French Waldensians enjoyed peace and freedom in many areas of the country until the 1230s. Persecution increased then, however, driving the movement underground and detaching its less committed members. Numbers fell steadily during this century, and early in the next century, inquisitors found few traces of the movement in its area of origin. Waldensians survived by retreating into quietism or into the mountains, where they formed communities that were too remote to bother the authorities. In Italy, the Lombards too found themselves under increasing pressure and unable to establish an alternative church. Gradually, they withdrew and took refuge in rural areas in the south of Italy or further north in the Alpine valleys. These losses in the heartlands were more than compensated for numerically by the growth of the movement in other areas. During most of the thirteenth century, both groups of Waldensians spread, into Austria, Bohemia, Moravia, Hungary, Poland and Spain.
By the start of the fifteenth century, Waldensians in France and Italy seemed to be in terminal decline, a beleaguered minority of Alpine peasants in remote valleys and small communities scattered throughout other parts of France. Only in the Piedmont area did Waldensians experience significant growth. Persecution was less intense than before, but there were periods of severe pressure. The response of the Waldensian communities varied. Usually, they tried to hide and avoid confrontation; occasionally, they resorted to violence. In 1487 a determined campaign against Waldensians was launched, which resulted in executions, emigration and the return of some to the Catholic Church. The survival of the movement into the sixteenth century was the result of the resilience of small groups and the courage and faithfulness of travelling leaders who continued to visit these isolated communities.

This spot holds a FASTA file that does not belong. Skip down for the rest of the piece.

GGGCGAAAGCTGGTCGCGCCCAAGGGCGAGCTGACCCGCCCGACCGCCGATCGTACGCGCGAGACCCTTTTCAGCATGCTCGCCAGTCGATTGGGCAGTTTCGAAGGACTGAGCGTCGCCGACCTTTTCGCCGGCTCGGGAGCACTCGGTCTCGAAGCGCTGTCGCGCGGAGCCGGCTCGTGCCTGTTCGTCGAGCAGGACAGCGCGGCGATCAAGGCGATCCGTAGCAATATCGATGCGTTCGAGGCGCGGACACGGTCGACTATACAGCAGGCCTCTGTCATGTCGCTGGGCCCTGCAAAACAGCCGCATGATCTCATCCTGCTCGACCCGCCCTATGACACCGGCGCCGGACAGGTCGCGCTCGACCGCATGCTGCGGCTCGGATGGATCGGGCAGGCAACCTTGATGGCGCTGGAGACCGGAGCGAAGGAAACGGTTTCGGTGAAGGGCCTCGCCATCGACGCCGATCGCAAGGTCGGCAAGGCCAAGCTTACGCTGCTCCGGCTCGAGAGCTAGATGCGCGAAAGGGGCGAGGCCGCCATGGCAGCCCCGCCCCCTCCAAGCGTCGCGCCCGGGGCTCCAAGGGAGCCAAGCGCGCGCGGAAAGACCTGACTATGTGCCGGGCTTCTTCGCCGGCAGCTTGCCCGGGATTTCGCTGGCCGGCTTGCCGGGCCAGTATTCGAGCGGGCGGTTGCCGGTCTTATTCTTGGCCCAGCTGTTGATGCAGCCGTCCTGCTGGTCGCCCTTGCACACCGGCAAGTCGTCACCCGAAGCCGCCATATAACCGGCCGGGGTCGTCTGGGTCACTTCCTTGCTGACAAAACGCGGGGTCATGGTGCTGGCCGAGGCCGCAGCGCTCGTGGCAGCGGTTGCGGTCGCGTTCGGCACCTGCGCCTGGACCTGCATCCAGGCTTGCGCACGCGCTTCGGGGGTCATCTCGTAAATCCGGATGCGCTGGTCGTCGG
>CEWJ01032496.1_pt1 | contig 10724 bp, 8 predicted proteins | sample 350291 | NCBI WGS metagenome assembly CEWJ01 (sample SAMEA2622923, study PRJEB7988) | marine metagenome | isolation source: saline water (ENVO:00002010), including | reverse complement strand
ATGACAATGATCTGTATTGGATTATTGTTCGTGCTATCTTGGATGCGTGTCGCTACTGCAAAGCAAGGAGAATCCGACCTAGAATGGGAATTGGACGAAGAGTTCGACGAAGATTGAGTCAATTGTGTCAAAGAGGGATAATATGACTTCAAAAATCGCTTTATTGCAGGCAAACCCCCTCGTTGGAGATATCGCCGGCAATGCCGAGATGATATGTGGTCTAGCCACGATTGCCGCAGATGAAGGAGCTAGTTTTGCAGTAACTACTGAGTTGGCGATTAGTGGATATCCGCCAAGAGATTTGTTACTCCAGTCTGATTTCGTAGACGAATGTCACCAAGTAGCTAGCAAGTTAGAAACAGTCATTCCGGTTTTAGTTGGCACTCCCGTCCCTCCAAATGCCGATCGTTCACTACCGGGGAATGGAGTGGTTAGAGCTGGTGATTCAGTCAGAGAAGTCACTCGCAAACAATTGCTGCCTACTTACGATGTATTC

In the fifteenth century, German-speaking Waldensians were also an underground movement, surviving through a combination of outward conformity and quiet but tenacious transmission of beliefs within families to subsequent generations. But in Bohemia, and then Moravia, reform ideas were circulating and a new movement was emerging. Influenced by the writings of John Wyclif, but energised also by nationalist stirrings, the movement became associated with Jan Hus, rector of the Bethlehem chapel in Prague. The Hussite reform movement encouraged and breathed new life into the Waldensian groups who came into contact with it.
By the start of the sixteenth century, much of the heat had gone out of the conflict in the Alps. Waldensians had survived, in Italy, France and various German-speaking areas. By the end of this century, the Waldensian movement was absorbed into the Reformation. Exhausted by centuries of repression, it gratefully received the leadership and new energies of Protestantism. From the 1560s the emergence of the Waldensian Church, rather than a loosely linked movement, can be dated, a church which continues to provide an alternative to Catholicism in Italy and elsewhere.
An 800-year history presents difficulties in trying to set out the beliefs and practices of the Waldensians. These were not uniform everywhere or throughout the centuries, but there are some common features.
(1) Anti-clericalism. Waldensians preached a simple message of repentance, individual responsibility and holy living. They criticised the corruption of the clergy and denied that such men should be trusted. Instead they endorsed lay Bible study. The movement was marked by deep love for the Bible and passionate desire to understand and obey it. They were committed to a ‘believers’ church ecclesiology, where the local congregation ordered its life together, and they were determined to submit to biblical authority alone.
(2) Church structure. There was emphasis on the priesthood of all believers, men and women. The role of the preachers was crucial for the movement, but these leaders were not ordained, nor generally regarded as belonging to a separate class of Christians, nor ranked in any kind of hierarchy. They were committed to a life of celibacy, travelling and poverty, dependent for their support on the gifts of members of the movement. Once trained, they were sent out in pairs to visit scattered groups. Those who were not preachers remained in their homes and jobs, devoting time to Bible study and nurturing their faith in secret. They collected support for the preachers, ran training schools in their homes and, where they could, tried to draw others into the movement.